Yesterday I booked it home from work to start cooking. Since we didn’t have any evaporated milk for the pumpkin pie, Ngo made some fresh coconut milk. With one stove (2 working burners)… Continue reading
If you don’t like sharing, waiting, or double-dipping, save yourself some rage and don’t eat with Thai people. Eating with groups of people in Thailand usually comes in three forms: 1) At a… Continue reading
When in doubt, take a taxi. The most you’ll pay getting from one place to another in Bangkok is no more than about 200 baht ($6 US), so it’s a pretty cheap option… Continue reading
Saturday morning, we met some nurses (Jill & Natalie’s colleagues) then headed west of Bangkok, to a beautiful area known for its Mangrove fields. With its Thai Swiss-Family-Robinson wood structures over the water,… Continue reading
After the mangrove fields on Saturday, we headed to Sriracha! Yes, like the hot sauce. With friends that use the stuff religiously, I was intruiged. Sriracha wasn’t much – an ordinary medium-to-small sized… Continue reading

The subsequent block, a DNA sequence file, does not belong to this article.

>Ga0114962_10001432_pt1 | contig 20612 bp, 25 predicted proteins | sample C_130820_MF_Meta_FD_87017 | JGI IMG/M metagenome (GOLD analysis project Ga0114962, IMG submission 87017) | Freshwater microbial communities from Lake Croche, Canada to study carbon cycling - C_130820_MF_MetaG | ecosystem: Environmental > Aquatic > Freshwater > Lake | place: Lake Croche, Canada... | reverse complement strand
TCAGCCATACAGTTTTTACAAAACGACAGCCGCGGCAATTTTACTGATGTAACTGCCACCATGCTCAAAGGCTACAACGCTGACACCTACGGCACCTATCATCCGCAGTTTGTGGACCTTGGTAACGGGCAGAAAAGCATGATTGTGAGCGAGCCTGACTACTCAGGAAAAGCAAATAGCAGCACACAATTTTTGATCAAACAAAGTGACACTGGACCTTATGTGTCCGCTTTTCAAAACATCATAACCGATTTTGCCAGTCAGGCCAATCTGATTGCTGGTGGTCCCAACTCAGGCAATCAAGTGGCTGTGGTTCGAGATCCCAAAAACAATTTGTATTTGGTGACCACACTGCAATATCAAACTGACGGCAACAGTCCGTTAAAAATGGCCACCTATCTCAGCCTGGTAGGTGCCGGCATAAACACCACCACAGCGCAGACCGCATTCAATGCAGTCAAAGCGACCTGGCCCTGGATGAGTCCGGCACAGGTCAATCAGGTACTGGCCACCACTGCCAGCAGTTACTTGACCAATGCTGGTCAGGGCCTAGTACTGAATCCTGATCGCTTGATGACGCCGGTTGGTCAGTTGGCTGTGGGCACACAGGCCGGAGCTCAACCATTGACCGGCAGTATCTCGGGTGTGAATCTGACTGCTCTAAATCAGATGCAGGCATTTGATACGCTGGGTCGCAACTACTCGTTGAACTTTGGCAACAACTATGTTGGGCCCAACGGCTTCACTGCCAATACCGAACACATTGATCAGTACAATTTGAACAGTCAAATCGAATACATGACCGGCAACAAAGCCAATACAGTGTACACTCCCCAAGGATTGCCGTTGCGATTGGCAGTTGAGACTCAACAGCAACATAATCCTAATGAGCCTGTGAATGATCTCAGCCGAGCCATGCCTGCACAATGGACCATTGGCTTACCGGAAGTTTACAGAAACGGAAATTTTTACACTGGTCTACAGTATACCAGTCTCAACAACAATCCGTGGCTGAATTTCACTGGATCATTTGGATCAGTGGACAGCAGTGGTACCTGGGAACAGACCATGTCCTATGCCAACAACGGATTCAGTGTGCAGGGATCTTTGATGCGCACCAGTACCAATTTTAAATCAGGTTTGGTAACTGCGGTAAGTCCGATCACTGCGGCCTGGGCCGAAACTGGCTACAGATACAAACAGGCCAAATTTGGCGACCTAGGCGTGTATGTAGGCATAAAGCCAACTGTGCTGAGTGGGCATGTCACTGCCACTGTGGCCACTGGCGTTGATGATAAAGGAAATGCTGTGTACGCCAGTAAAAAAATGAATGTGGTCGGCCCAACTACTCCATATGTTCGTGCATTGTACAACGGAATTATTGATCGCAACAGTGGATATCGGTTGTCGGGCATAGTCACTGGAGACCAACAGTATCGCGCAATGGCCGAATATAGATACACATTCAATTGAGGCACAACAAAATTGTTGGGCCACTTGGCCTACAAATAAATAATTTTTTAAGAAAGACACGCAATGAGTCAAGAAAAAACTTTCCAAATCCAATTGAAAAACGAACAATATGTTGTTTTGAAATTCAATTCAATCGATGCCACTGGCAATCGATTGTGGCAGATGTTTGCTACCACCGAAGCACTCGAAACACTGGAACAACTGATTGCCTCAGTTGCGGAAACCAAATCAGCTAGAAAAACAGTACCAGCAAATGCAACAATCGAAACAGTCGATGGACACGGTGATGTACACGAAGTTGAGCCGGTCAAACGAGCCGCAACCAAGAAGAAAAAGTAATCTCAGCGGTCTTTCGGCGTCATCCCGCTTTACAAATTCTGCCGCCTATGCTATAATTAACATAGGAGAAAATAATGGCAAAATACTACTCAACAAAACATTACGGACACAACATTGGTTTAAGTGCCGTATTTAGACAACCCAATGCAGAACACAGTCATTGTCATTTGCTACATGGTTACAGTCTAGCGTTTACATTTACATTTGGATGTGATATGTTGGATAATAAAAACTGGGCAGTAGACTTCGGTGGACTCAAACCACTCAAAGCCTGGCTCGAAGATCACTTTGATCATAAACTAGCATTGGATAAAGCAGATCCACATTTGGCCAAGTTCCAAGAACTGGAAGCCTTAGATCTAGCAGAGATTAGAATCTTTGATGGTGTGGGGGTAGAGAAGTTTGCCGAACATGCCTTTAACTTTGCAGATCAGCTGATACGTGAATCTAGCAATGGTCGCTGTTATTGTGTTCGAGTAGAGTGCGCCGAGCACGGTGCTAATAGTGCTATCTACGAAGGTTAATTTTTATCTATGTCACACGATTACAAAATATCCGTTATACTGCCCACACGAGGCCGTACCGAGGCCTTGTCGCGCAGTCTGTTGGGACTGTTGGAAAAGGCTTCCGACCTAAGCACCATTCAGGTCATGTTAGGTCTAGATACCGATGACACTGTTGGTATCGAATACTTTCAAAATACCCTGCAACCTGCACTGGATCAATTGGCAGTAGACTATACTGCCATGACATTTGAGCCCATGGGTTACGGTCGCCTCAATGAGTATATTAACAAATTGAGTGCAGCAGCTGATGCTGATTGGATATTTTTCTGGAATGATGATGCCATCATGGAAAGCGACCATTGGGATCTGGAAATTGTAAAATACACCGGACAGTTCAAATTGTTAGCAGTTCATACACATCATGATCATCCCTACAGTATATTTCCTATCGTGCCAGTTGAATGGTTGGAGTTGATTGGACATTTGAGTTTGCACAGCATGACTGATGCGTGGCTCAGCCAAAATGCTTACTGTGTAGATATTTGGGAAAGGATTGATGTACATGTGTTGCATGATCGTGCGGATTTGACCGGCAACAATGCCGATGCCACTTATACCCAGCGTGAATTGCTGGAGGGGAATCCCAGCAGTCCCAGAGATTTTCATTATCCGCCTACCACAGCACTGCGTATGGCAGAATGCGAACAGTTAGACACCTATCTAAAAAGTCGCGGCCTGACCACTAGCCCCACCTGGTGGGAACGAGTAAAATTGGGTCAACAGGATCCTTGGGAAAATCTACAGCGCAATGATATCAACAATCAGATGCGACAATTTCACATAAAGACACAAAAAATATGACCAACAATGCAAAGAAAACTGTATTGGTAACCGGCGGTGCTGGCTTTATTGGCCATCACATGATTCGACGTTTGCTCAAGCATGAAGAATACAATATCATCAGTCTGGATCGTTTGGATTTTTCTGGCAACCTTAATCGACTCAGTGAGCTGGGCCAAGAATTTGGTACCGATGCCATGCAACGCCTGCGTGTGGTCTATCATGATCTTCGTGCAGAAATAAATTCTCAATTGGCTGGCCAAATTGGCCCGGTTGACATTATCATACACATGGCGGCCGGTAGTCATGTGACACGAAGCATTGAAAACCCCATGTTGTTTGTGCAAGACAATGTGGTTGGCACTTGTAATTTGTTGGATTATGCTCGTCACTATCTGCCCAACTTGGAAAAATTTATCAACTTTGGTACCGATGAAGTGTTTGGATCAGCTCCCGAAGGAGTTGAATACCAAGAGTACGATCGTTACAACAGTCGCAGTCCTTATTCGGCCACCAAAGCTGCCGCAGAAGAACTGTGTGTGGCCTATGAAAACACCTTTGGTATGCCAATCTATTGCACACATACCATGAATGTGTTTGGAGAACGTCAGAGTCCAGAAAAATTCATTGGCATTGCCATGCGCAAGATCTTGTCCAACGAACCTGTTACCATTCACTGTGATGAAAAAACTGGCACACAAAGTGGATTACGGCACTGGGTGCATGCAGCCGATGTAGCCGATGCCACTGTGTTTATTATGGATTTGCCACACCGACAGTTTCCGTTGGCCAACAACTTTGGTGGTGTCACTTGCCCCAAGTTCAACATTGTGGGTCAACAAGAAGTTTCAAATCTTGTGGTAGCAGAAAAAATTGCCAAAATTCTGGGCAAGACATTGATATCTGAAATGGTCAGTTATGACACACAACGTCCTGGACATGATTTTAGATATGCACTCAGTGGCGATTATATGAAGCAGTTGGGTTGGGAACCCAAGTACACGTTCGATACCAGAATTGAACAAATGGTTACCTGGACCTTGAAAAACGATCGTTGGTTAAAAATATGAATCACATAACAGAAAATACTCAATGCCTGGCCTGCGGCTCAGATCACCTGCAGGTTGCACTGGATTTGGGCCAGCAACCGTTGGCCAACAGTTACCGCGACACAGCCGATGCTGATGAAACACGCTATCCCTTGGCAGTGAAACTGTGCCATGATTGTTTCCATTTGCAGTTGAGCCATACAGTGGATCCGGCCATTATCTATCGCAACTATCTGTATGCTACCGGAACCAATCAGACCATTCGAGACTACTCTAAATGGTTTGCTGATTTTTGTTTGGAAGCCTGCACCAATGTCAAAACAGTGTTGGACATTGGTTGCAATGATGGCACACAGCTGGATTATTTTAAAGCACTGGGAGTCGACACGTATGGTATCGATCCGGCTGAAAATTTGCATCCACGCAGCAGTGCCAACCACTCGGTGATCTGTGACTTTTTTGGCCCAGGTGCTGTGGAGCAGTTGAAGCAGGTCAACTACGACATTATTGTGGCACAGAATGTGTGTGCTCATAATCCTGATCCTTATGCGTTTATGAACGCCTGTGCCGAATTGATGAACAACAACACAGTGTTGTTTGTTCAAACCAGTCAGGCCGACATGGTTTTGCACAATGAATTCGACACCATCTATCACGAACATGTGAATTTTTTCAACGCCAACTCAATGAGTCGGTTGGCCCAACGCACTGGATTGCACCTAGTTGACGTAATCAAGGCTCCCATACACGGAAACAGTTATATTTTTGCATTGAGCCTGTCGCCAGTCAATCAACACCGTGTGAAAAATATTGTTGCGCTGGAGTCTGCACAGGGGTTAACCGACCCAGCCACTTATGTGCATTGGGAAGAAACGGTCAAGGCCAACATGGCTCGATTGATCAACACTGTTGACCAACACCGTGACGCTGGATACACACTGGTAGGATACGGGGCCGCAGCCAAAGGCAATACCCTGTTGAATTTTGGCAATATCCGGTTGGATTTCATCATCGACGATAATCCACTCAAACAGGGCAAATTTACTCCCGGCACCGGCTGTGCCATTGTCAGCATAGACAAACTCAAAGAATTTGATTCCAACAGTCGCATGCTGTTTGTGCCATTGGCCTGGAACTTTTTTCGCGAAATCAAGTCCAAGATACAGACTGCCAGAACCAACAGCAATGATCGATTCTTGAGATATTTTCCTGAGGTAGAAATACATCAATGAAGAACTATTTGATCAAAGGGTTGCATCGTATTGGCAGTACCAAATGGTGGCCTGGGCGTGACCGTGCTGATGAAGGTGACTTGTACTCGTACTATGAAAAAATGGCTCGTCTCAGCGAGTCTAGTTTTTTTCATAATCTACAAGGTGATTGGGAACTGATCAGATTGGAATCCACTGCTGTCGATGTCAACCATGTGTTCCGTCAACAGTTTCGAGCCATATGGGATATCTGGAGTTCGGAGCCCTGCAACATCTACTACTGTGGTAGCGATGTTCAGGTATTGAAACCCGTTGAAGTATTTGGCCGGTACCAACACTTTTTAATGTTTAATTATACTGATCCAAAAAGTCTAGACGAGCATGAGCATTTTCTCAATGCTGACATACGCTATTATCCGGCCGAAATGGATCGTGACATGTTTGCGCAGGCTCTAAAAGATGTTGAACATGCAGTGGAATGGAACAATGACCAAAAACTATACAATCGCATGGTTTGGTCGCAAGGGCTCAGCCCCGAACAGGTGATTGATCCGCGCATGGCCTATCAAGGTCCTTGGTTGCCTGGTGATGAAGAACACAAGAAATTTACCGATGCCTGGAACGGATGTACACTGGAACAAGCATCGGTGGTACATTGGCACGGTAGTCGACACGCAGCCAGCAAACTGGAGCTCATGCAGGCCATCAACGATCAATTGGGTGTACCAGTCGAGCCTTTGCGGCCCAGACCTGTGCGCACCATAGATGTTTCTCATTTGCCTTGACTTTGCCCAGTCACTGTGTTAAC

Plan: Catch a bus from Sura Thani to Krabi, a coastal city. Then spend a relaxing night in Krabi while arranging travel details for the rest of the trip (tours, “must-see”s, etc.). The… Continue reading
A quick background of this trip…Tuesday of that week was a national holiday. School was cancelled, work was closed, and thus starting many weeks ago my farang friends and I planned a mini-trip… Continue reading
There’s a million websites that claim to be able to teach you a new language. I’ve tried to utilize these resources, but as always, immersion and in-person teachers are the tride-and-true way to… Continue reading
In Thailand, everybody gets a basic education in English, so they all theoretically understand atleast a little bit. In my experience, Thais are excited about learning the English language, and love practicing on you, assuming they can work up the courage. This is especially the case with the younger generations.
For example, while shopping at a Floating Market, we were stopped several times by students wanting to ask us questions in English (probably for a class assignment).
Just as they are excited about learning English, they also LOVE when a “farang” tries to learn/speak Thai. You’ll catch more flies with honey than vinegar, and you’ll get much farther in all situations with terrible Thai rather than impeccable English.